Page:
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Hospitals Look To Nursing Homes To Help Stop Drug-Resistant Infections
National Public Radio

Hospitals and nursing homes in California and Illinois are testing a surprisingly simple strategy to stop the dangerous, antibiotic-resistant superbugs that kill thousands of people each year: washing patients with a special soap.

The efforts — funded with roughly $8 million from the federal government’s Centers for Disease Control and Prevention — are taking place at 50 facilities in those two states.

This novel collaboration recognizes that superbugs don’t remain isolated in one hospital or nursing home but move quickly through a community, said Dr. John Jernigan, who directs the CDC’s office on health care-acquired infection research.

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Elite Hospitals Plunge Into Unproven Stem Cell Treatments
Kaiser Health News

The online video seems to promise everything an arthritis patient could want.

The six-minute segment mimics a morning talk show, using a polished TV host to interview guests around a coffee table. Dr. Adam Pourcho extols the benefits of stem cells and “regenerative medicine” for healing joints without surgery. Pourcho, a sports medicine specialist, says he has used platelet injections to treat his own knee pain, as well as a tendon injury in his elbow. Extending his arm, he says, “It’s completely healed.”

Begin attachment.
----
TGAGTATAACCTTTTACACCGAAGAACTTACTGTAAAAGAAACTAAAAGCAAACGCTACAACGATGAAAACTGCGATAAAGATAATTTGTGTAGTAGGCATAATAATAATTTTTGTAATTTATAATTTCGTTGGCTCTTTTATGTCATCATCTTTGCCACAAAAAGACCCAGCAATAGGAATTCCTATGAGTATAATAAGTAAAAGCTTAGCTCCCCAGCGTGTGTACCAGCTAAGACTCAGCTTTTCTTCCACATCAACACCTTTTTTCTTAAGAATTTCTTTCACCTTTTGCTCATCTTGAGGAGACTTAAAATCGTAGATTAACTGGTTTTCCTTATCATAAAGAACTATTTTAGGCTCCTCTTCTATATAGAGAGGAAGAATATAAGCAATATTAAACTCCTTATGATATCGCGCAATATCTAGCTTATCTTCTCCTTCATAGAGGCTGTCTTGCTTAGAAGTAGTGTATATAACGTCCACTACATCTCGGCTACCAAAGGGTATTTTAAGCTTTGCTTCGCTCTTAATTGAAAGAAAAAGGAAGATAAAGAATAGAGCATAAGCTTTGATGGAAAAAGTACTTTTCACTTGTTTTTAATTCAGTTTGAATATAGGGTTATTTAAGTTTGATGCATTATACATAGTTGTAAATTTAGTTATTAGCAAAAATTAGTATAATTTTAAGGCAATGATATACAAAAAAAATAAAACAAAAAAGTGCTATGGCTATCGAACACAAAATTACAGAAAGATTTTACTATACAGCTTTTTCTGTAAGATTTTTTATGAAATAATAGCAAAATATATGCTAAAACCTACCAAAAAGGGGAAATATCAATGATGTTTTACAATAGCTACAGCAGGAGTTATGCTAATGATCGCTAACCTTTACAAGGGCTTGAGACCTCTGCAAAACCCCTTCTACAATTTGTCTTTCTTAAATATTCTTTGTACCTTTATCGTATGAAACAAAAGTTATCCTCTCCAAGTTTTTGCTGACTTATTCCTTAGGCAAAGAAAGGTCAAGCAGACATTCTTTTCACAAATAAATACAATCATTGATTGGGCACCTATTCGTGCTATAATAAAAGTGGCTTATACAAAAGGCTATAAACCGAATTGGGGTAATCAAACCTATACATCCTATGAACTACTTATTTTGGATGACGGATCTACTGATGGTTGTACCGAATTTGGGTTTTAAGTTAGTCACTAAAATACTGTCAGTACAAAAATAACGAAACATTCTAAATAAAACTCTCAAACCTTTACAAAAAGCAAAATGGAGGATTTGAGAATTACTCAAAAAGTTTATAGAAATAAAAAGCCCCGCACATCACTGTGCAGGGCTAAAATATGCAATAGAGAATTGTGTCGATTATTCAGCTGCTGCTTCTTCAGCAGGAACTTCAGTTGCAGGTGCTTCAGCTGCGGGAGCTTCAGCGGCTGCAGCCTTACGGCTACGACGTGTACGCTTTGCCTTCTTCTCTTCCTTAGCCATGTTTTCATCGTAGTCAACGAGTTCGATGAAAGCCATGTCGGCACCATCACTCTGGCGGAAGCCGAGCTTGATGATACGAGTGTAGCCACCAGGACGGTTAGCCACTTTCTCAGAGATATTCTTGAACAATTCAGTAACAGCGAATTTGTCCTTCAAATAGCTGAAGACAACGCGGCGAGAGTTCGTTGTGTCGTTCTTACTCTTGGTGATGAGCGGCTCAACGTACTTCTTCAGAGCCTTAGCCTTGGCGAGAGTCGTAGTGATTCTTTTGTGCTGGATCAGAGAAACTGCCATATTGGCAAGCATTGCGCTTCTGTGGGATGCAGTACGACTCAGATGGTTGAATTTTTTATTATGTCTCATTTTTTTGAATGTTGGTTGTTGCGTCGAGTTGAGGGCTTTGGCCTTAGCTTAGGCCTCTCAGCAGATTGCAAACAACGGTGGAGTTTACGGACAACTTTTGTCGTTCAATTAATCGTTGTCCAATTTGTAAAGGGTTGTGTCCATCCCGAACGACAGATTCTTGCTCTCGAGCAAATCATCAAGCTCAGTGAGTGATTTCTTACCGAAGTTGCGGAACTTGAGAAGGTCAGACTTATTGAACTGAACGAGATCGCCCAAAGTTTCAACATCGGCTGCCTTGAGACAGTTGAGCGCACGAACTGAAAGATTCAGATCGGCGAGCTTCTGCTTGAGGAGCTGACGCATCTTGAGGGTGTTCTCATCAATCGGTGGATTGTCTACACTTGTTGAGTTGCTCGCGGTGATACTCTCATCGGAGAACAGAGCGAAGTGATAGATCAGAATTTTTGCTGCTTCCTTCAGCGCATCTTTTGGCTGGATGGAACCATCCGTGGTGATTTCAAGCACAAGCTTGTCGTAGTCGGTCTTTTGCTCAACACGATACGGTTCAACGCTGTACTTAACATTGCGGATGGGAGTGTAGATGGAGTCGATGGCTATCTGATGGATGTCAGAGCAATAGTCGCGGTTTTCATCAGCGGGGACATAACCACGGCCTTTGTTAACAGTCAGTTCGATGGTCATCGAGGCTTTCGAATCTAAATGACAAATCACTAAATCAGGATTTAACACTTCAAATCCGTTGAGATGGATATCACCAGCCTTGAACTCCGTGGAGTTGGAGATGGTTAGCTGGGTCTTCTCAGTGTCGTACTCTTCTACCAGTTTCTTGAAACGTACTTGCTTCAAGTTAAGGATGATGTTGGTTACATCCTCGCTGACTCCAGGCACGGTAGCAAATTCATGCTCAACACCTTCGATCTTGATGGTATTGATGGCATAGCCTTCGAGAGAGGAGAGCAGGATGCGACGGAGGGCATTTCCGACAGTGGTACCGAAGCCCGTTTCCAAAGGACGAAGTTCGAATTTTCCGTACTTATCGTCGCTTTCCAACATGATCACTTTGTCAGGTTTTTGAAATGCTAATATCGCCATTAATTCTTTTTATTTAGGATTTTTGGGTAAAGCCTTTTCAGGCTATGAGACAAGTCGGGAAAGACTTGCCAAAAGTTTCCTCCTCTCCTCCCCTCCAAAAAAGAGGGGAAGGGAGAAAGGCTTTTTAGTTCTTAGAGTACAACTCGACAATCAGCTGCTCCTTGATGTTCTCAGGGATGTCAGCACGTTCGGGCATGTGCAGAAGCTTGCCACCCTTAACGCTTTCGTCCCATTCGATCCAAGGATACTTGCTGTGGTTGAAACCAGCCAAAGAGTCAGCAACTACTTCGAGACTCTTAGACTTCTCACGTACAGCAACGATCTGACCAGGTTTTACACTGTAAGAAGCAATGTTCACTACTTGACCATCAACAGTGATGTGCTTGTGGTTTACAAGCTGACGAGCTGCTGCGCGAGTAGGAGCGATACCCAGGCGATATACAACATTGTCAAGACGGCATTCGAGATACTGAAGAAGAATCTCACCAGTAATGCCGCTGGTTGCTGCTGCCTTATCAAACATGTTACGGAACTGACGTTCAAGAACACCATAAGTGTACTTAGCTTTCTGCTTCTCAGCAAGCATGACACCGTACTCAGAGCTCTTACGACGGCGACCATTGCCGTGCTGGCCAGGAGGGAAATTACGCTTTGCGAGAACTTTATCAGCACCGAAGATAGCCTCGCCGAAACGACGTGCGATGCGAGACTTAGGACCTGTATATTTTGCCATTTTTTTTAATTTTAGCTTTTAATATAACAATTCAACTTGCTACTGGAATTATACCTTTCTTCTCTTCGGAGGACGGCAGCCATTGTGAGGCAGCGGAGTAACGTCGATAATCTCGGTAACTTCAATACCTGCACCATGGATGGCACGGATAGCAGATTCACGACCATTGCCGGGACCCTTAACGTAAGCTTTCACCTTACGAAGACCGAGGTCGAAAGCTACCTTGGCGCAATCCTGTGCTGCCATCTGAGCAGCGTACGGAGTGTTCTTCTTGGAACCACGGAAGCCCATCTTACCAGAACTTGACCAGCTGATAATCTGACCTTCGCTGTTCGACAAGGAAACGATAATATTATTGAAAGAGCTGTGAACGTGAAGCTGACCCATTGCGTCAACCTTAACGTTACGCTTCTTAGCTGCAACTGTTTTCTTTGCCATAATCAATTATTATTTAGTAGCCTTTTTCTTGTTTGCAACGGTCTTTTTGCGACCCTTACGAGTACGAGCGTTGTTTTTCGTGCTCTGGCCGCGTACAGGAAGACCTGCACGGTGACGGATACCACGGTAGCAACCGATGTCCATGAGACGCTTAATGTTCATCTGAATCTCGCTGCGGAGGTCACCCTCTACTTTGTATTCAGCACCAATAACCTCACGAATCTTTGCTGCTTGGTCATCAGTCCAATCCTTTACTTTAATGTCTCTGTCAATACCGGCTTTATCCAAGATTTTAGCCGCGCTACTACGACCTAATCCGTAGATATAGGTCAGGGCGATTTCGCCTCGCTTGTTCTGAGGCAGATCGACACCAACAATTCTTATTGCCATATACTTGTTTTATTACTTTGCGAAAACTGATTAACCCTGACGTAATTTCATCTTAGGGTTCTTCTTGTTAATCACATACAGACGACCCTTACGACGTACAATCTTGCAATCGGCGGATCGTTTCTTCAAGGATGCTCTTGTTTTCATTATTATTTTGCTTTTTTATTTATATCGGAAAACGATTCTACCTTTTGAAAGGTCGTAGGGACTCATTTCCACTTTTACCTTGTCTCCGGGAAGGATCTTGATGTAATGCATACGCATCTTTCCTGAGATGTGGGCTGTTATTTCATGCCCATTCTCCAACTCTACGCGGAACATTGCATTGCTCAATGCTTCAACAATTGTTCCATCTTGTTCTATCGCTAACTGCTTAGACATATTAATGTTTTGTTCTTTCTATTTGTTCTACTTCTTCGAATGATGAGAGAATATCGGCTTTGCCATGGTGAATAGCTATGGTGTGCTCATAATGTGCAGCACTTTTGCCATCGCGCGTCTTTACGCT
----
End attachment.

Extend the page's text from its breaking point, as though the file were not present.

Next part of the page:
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Where the physician wage gap is narrowing
Sacramento Business Journal

The wage gap between male and female physicians is shrinking, a new study finds, a sign of progress in an era when the majority of students entering medical school are women. 

The Doximity research showed that pay parity among male and female physicians dropped below a six-figure salary gap in 2018, with compensation for women growing by two percent. 

Overall, wages were flat, with less than a one percent decrease in physician compensation between 2017 and 2018. 

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Investment State-of-Play in Big Pharma: Bayer’s Eugene Borukhovich Weighs In
The Health Care Blog

Bayer’s G4A team launched their 2019 program today, so here’s a little help for anyone curious about the state of pharma startup investment and what it takes to land a deal there these days.

I had the chance to pick the brain of Bayer’s Global Head of Digital Health, Eugene Borukhovich, during JP Morgan Healthcare Week and pulled out these three gloriously thought-provoking soundbites from our conversation to give you some insight as to the mindset over at big Bayer.